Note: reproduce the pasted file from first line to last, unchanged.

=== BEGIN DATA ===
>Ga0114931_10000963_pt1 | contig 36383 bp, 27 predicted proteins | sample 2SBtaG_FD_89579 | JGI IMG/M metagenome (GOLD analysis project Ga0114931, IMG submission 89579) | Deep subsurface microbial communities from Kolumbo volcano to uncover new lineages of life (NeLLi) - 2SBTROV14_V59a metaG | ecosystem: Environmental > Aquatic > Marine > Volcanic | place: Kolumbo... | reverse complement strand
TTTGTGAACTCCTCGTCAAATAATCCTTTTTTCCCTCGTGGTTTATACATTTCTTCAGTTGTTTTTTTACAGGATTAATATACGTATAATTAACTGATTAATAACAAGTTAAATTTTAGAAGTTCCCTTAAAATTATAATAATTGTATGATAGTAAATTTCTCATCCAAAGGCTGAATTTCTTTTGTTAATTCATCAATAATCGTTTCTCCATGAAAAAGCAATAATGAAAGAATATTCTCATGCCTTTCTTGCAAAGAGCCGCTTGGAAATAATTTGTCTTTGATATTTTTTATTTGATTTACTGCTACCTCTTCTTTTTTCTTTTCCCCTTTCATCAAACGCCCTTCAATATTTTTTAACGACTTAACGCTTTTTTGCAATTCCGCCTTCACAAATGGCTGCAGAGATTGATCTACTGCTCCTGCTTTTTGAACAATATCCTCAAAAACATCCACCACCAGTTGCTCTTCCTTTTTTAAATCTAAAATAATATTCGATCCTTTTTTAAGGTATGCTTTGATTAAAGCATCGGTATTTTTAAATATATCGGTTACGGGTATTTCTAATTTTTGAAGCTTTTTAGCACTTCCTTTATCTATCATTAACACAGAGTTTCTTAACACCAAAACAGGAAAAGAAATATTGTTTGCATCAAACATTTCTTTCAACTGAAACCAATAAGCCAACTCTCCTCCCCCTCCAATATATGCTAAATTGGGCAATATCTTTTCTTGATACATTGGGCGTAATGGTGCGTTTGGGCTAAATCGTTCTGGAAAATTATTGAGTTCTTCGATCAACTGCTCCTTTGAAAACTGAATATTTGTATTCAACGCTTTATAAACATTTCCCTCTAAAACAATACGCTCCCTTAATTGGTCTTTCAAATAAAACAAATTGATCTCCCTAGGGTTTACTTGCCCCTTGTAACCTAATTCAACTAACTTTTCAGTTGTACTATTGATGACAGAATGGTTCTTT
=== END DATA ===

>Ga0114931_10000963_pt1 | contig 36383 bp, 27 predicted proteins | sample 2SBtaG_FD_89579 | JGI IMG/M metagenome (GOLD analysis project Ga0114931, IMG submission 89579) | Deep subsurface microbial communities from Kolumbo volcano to uncover new lineages of life (NeLLi) - 2SBTROV14_V59a metaG | ecosystem: Environmental > Aquatic > Marine > Volcanic | place: Kolumbo... | reverse complement strand
TTTGTGAACTCCTCGTCAAATAATCCTTTTTTCCCTCGTGGTTTATACATTTCTTCAGTTGTTTTTTTACAGGATTAATATACGTATAATTAACTGATTAATAACAAGTTAAATTTTAGAAGTTCCCTTAAAATTATAATAATTGTATGATAGTAAATTTCTCATCCAAAGGCTGAATTTCTTTTGTTAATTCATCAATAATCGTTTCTCCATGAAAAAGCAATAATGAAAGAATATTCTCATGCCTTTCTTGCAAAGAGCCGCTTGGAAATAATTTGTCTTTGATATTTTTTATTTGATTTACTGCTACCTCTTCTTTTTTCTTTTCCCCTTTCATCAAACGCCCTTCAATATTTTTTAACGACTTAACGCTTTTTTGCAATTCCGCCTTCACAAATGGCTGCAGAGATTGATCTACTGCTCCTGCTTTTTGAACAATATCCTCAAAAACATCCACCACCAGTTGCTCTTCCTTTTTTAAATCTAAAATAATATTCGATCCTTTTTTAAGGTATGCTTTGATTAAAGCATCGGTATTTTTAAATATATCGGTTACGGGTATTTCTAATTTTTGAAGCTTTTTAGCACTTCCTTTATCTATCATTAACACAGAGTTTCTTAACACCAAAACAGGAAAAGAAATATTGTTTGCATCAAACATTTCTTTCAACTGAAACCAATAAGCCAACTCTCCTCCCCCTCCAATATATGCTAAATTGGGCAATATCTTTTCTTGATACATTGGGCGTAATGGTGCGTTTGGGCTAAATCGTTCTGGAAAATTATTGAGTTCTTCGATCAACTGCTCCTTTGAAAACTGAATATTTGTATTCAACGCTTTATAAACATTTCCCTCTAAAACAATACGCTCCCTTAATTGGTCTTTCAAATAAAACAAATTGATCTCCCTAGGGTTTACTTGCCCCTTGTAACCTAATTCAACTAACTTTTCAGTTGTACTATTGATGACAGAATGGTTCTTT